were stolen from their homes
to serve as things, as tools, for others’ dreams,

we of the South
lost a war to continue a Devil’s bargain,
we of the South
won a war so that we could reach to be free,

who we are in the South has incredible diversity about us:
our food, our music, our sports, our childrearing, our relationships,

there can be a wonder in opening to the other,
of expanding who we can be,
there can also be a disaster of losing ourselves,
of burning the Cross rather than living the Sermon on the Mount.

by Henry H. Walker
November 16, ‘18

Friday, November 9, 2018

Ginkgo and the Election

The Ginkgo

it’s early November
and our ginkgo tree is a-flame,
as if a golden-yellow joy suffuses it,
it greets a new day as if it alone knows
how to release the brightness that sleeps within,
even when gray fog holds and frames it
it welcomes the day as if it is a torch

to remind us how much beauty there is within
that silently aches to be released,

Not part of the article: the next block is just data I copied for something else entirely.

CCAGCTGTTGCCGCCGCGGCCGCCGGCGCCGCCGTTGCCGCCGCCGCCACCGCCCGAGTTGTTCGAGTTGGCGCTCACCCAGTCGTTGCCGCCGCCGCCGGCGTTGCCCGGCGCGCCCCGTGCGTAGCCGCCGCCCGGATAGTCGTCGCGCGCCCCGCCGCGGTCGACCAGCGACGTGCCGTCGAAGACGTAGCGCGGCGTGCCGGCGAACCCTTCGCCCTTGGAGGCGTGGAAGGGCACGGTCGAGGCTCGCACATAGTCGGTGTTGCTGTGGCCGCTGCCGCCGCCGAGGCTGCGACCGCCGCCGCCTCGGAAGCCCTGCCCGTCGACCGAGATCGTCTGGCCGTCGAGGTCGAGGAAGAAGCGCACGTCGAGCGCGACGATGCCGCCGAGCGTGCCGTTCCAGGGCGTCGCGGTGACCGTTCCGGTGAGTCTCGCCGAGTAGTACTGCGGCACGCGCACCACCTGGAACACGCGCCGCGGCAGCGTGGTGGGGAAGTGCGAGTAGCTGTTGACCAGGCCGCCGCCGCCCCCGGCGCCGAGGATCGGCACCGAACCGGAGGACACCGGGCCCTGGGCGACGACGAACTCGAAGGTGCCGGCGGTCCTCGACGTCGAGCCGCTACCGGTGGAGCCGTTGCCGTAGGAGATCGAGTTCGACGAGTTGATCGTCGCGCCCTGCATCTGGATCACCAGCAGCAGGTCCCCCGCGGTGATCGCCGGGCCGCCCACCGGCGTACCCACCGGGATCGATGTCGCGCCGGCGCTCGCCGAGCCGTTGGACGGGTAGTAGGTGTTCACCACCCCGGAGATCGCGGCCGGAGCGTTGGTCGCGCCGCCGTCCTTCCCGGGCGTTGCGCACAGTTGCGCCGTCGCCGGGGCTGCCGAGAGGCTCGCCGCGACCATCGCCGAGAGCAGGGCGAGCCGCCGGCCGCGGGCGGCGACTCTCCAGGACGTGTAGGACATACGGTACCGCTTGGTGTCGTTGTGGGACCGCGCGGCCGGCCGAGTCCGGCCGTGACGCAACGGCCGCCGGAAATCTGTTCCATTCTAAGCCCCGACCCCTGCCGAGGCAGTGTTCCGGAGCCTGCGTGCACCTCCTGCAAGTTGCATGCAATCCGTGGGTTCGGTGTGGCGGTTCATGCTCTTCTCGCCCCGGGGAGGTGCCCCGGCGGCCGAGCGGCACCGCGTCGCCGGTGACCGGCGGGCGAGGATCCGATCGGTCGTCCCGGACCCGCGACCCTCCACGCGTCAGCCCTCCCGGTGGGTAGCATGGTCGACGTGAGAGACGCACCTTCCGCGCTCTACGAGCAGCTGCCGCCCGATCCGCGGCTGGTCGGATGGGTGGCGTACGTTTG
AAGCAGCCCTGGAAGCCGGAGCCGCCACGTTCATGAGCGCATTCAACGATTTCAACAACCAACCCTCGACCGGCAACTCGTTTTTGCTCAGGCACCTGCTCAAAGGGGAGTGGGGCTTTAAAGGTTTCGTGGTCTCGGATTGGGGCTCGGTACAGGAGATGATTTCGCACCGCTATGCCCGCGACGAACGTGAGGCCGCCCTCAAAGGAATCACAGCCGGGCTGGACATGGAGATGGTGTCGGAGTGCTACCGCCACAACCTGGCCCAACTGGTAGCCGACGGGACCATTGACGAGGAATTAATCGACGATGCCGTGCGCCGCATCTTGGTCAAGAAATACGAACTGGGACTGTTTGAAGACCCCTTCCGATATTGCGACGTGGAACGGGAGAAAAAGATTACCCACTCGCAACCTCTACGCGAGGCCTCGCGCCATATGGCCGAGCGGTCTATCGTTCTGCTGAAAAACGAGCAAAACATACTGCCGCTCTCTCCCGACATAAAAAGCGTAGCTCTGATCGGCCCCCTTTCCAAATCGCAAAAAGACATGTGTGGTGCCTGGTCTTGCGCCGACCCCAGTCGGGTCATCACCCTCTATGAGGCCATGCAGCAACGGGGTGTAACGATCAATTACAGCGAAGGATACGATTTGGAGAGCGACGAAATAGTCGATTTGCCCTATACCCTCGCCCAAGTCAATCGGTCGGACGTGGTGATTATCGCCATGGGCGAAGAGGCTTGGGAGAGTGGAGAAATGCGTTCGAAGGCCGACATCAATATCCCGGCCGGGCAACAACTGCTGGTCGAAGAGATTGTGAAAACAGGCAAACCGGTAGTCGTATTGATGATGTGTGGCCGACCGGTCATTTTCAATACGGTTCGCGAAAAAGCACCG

on Election Day this year, I feel the hope within,
the better selves that ache to be released,

the maple near the ginkgo seems 
to have forgotten the glory it often flares,
its leaves give up, 
slip quickly to brown, 
then to the ground,

a nearby oak also forgets 
how to do other than to give up,

the election results both hearten and disappoint me,
hope flares bright where the greater of who we are releases itself,
doubt darkens too often where the lesser of who we are
forgets to celebrate that of color that makes us better,
the spirit that feels right and whole.

by Henry H. Walker
November 7, ‘18

Sunday, November 4, 2018


Multi-Tasking or Multi Tasks?

I often think of multi-tasking
as a lazy man’s load,
an attempt to save energy
by getting to two or three things at the same time,
and having trouble with carrying it all,
none of the things worthy of full concentration,
and thus multi-tasking can lead to diminished result,
to shortchanging not only the other but also the one,